It appears that both Jesus and Satan, the devil, are called the Morning Star because Jesus designates the light that came into the world (John 1:4, 7-9; 3:19), and the name of the devil, Lucifer (KJV), means light bearer (Isaiah 14:12, KJV). In Revelation 22:16 it says, “I, Jesus, have sent My angel to testify to you these things for the churches. I am the root and the descendant of David, the bright morning star.” The second reference is generally regarded to refer to Satan in Isaiah 14:12. Different translations render the Hebrew הֵילֵל [heylel /hay·lale/] differently. NASB = star of the morning. ESV, RSV = day star. KJV, NKJV = son of the morning. However, the word is translated into ‘morning star’ in three bibles.
Isaiah 14:12, CSB1, “Shining morning star, how you have fallen from the heavens! You destroyer of nations, you have been cut down to the ground.”
Isaiah 14:12, LEB2, “How you have fallen from heaven, morning star, son of dawn! You are cut down to the ground, conqueror of nations!”
Isaiah 14:12, NIV843, “How you have fallen from heaven, O morning star, son of the dawn! You have been cast down to the earth, you who once laid low the nations!”
However, ‘morning star’ is also used for angels (Job 38:7, NASB, ESV, KJV, RSV, NIV, etc.). So, there seems to be a connection with the phrase in reference to those from heaven since the angels are in heaven, in the presence of God in Jesus, of course, is God in flesh in heaven, and Lucifer used to dwell in heaven.
The phrase seems to find its biblical origin with the concept of a star representing a person, first found in Numbers 24:17, “I see him, but not now; I behold him, but not near; A star shall come forth from Jacob, A scepter shall rise from Israel, and shall crush through the forehead of Moab, And tear down all the sons of Sheth.” The star is a member of Jacob’s family.
The Greek of Revelation 22:16
In Revelvation 22:16, the words ‘morning star’ is πρωϊνός ἀστήρ proēïnós astḗr.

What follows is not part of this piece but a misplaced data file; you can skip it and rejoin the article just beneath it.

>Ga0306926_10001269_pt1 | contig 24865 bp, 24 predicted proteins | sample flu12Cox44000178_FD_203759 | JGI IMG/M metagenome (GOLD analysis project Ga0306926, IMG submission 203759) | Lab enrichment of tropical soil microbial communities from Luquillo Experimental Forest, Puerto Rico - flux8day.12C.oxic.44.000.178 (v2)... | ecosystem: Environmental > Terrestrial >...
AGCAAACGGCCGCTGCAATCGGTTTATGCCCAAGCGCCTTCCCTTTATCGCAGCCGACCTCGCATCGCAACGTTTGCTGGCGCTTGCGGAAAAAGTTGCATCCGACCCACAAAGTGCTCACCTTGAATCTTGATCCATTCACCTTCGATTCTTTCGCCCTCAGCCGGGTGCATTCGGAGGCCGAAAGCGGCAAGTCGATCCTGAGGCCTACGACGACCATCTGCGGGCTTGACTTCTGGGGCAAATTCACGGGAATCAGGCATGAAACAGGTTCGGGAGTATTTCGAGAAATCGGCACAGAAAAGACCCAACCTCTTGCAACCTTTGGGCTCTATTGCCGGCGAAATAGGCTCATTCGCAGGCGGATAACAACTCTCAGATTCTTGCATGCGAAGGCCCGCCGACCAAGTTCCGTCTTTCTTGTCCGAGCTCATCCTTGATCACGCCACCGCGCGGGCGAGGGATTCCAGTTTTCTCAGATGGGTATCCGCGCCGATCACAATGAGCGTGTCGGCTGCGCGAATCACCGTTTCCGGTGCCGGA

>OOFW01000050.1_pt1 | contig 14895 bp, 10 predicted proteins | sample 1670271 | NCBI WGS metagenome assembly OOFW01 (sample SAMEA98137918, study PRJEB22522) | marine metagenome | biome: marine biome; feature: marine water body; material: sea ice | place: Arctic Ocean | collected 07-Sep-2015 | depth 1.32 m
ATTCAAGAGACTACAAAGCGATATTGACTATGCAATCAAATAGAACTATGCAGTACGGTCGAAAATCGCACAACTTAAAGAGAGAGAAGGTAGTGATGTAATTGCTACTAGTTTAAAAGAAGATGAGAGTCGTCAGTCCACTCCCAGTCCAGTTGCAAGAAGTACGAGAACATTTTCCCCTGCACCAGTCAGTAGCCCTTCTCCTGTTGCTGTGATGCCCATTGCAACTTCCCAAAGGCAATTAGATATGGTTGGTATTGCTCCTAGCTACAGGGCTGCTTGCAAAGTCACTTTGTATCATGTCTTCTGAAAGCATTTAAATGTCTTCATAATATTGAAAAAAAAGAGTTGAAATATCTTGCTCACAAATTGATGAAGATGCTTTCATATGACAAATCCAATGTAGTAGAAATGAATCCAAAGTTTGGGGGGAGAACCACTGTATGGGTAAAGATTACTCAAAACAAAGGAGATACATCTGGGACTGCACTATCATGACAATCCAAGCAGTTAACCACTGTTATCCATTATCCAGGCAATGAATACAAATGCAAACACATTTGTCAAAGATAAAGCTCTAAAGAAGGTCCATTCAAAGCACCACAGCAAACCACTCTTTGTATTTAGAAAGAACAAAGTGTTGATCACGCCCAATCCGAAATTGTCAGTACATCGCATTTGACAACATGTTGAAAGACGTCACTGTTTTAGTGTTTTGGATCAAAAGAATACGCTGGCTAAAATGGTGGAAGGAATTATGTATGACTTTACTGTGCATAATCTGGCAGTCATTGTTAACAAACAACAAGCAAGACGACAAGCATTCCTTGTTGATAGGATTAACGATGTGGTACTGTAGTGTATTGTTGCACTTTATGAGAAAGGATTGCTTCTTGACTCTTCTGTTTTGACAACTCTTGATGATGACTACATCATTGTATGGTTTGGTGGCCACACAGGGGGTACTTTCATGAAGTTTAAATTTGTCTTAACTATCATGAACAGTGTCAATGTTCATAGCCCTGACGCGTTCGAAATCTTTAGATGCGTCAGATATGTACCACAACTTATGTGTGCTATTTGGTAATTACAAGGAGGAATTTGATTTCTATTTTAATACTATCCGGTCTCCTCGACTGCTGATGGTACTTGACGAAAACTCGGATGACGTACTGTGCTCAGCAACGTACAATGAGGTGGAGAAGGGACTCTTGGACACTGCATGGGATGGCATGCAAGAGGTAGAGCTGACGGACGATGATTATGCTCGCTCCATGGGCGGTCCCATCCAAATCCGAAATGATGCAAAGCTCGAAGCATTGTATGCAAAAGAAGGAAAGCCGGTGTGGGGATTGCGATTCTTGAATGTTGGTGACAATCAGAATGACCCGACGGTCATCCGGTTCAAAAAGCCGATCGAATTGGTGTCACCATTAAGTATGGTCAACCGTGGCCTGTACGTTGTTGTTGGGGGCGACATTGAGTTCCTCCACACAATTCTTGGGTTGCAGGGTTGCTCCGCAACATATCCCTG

The Hebrew of Isaiah 14:12 and the LXX
In the Hebrew of Isaiah 14:12, the words ‘morning star’ is הֵילֵל [heylel /hay·lale/]. It occurs only once in Hebrew in the entire Old Testament, right here in this verse.
“1966 הֵילֵל [heylel /hay·lale/] n m. From 1984 (in the sense of brightness); TWOT 499a; GK 2122; AV translates as “Lucifer” once. 1 shining one, morning star, Lucifer. 1A of the king of Babylon and Satan (fig.). 2 (TWOT) ‘Helel’ describing the king of Babylon. Additional Information: Lucifer = “light-bearer”.”4
In the LXX (The Greek Translation of the Hebrew Old Testament), ‘morning star’ is ἑωσφόρος, eosphoros. (We get the word phosphorous from it).
It is “ἑωσφόρος, ου, ὁ (fr. ἕω, Attic form of Ionic ἠώ ‘dawn, morning’, and φέρω; Hom., Hes.+; LXX, Philo) morning star 2 Pt 1:19 v.l.—DELG s.v. 1 ἕω.”5
In the Hebrew Old Testament “morning Star” is from the Hebrew הֵילֵל [heylel /hay·lale/], which Septuagint translators rendered into the Greek ἑωσφόρος, eosphoros. But, in Revelation 22:16 the Greek word couplet “Morning Star” is two words πρωϊνός ἀστήρ, proēïnós astḗr. there is a difference between them. But, the similarity is that both deal with light. Therefore, the same phrase “can” be rendered in English as Morning Star.
1↑ Christian Standard Bible
2↑ The Lexham English Bible
3↑ New International Version (1984)
4↑ Strong, James. Enhanced Strong’s Lexicon. Woodside Bible Fellowship, 1995.
5↑ Arndt, William, Frederick W. Danker, Walter Bauer, and F. Wilbur Gingrich. A Greek-English Lexicon of the New Testament and Other Early Christian Literature. Chicago: University of Chicago Press, 2000
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